Effect of ambient temperature on caffeine ergogenicity during endurance exercise.
Summary of "Effect of ambient temperature on caffeine ergogenicity during endurance exercise."
It is well established that caffeine ingestion during exercise enhances endurance performance. Conversely, the physiological and psychological strain that accompanies increased ambient temperature decreases endurance performance. Little is known about the interaction between environmental temperature and the effects of caffeine on performance. The purpose of this study was to compare the effects of ambient temperature (12 and 33°C) on caffeine ergogenicity during endurance cycling exercise. Eleven male cyclists (mean ± SD; age, 25 ± 6 years; [Formula: see text] 58.7 ± 2.9 ml kg(-1) min(-1)) completed four exercise trials in a randomized, double blind experimental design. After cycling continuously for 90 min (average 65 ± 7% [Formula: see text]) in either a warm (33 ± 1°C, 41 ± 5%rh) or cool (12 ± 1°C, 60 ± 7%rh) environment, subjects completed a 15-min performance trial (PT; based on total work accumulated). Subjects ingested 3 mg kg(-1) of encapsulated caffeine (CAF) or placebo (PLA) 60 min prior to and after 45 min of exercise. Throughout exercise, subjects ingested water so that at the end of exercise, independent of ambient temperature, their body mass was reduced 0.55 ± 0.67%. Two-way (temperature × treatment) repeated-measures ANOVA were conducted with alpha set at 0.05. Total work (kJ) during the PT was greater in 12°C than 33°C [P < 0.001, η(2) = 0.804, confidence interval (CI): 30.51-62.30]. When pooled, CAF increased performance versus PLA independent of temperature (P = 0.006, η(2) = 0.542
3.60-16.86). However, performance differences with CAF were not dependent on ambient temperature (i.e., non-significant interaction; P = 0.662). CAF versus PLA in 12 and 33°C resulted in few differences in other physiological variables. However, during exercise, rectal temperature (T (re)) increased in the warm environment (peak T (re); 33°C, 39.40 ± 0.45; 12°C, 38.79 ± 0.42°C; P < 0.05) but was not different in CAF versus PLA (P > 0.05). Increased ambient temperature had a detrimental effect on cycling performance in both the CAF and PLA conditions. CAF improved performance independent of environmental temperature. These findings suggest that caffeine at the dosage utilized (6 mg/kg body mass) is a, legal drug that provides an ergogenic benefit in 12 and 33°C.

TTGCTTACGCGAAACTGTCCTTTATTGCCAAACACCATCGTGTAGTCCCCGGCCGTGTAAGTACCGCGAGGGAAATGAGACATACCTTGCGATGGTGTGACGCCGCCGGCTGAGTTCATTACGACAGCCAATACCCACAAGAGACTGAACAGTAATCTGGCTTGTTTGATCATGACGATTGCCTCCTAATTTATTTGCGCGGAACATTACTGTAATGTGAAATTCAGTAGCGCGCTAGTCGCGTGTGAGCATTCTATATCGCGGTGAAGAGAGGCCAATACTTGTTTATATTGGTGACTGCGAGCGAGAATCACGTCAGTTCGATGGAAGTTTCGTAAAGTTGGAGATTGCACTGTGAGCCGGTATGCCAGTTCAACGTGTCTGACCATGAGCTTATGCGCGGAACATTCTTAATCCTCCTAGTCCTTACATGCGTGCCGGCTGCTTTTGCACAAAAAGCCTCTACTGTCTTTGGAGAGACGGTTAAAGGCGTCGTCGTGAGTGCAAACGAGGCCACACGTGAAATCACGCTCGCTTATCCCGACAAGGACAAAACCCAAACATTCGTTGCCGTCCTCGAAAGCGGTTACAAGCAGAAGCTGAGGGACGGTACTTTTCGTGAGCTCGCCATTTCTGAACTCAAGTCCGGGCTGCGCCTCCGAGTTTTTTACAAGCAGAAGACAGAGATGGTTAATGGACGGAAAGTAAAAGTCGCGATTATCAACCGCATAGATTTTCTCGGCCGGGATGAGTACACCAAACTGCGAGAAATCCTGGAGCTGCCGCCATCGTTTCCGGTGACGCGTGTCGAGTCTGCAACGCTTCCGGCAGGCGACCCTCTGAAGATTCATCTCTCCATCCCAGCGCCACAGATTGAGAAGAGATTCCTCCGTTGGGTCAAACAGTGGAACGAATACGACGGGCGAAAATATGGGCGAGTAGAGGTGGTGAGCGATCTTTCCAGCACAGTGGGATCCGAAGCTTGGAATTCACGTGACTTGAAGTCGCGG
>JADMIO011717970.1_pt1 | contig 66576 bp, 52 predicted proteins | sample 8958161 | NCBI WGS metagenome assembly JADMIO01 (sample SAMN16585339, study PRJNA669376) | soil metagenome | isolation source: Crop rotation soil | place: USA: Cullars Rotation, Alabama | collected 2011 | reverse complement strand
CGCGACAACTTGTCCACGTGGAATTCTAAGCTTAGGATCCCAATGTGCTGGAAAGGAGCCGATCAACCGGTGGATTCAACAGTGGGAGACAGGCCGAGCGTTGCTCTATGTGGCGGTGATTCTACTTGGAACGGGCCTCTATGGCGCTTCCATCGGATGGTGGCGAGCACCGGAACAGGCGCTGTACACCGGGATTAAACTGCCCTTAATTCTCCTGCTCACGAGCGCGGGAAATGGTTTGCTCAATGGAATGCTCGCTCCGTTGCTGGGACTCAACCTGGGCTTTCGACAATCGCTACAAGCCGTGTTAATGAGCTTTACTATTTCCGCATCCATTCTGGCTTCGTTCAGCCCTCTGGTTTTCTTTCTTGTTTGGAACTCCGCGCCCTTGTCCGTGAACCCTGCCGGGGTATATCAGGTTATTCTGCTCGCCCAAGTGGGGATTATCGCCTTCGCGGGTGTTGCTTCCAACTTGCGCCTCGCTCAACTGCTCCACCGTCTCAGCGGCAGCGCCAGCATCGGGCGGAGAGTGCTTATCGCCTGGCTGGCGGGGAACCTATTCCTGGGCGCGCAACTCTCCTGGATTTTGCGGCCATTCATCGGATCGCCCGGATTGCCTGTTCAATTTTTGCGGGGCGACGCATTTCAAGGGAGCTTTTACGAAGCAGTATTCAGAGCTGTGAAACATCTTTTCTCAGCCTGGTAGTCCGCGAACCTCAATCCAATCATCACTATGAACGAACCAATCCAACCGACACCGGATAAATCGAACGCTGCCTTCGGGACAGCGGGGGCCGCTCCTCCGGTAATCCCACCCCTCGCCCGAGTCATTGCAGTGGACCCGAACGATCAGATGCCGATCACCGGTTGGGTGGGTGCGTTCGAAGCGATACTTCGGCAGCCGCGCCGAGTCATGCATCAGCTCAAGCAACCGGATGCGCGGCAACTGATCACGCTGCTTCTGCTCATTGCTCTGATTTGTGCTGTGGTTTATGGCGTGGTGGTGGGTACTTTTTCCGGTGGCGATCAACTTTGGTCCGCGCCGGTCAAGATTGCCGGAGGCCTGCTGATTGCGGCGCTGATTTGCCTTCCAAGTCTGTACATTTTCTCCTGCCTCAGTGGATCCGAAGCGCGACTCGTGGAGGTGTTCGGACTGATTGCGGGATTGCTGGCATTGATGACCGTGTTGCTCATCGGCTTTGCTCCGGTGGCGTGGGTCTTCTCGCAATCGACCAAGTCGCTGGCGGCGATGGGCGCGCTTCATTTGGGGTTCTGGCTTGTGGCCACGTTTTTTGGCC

Human Performance Laboratory, Department of Kinesiology, University of Connecticut, Storrs, CT, 06269, USA, MatthewGanio@texashealth.org.
This article was published in the following journal.
Name: European journal of applied physiology
- PubMed Source: http://www.ncbi.nlm.nih.gov/pubmed/21120518
- DOI: http://dx.doi.org/10.1007/s00421-010-1734-x
Medical and Biotech [MESH] Definitions
The exercise capacity of an individual as measured by endurance (maximal exercise duration and/or maximal attained work load) during an EXERCISE TEST.
The application of heat to raise the temperature of the environment, ambient or local, or the systems for accomplishing this effect. It is distinguished from HEAT, the physical property and principle of physics.
A methylxanthine naturally occurring in some beverages and also used as a pharmacological agent. Caffeine's most notable pharmacological effect is as a central nervous system stimulant, increasing alertness and producing agitation. It also relaxes SMOOTH MUSCLE, stimulates CARDIAC MUSCLE, stimulates DIURESIS, and appears to be useful in the treatment of some types of headache. Several cellular actions of caffeine have been observed, but it is not entirely clear how each contributes to its pharmacological profile. Among the most important are inhibition of cyclic nucleotide PHOSPHODIESTERASES, antagonism of ADENOSINE RECEPTORS, and modulation of intracellular calcium handling.
Controlled physical activity, more strenuous than at rest, which is performed in order to allow assessment of physiological functions, particularly cardiovascular and pulmonary, but also aerobic capacity. Maximal (most intense) exercise is usually required but submaximal exercise is also used. The intensity of exercise is often graded, using criteria such as rate of work done, oxygen consumption, and heart rate.
An effect usually, but not necessarily, beneficial that is attributable to an expectation that the regimen will have an effect, i.e., the effect is due to the power of suggestion.
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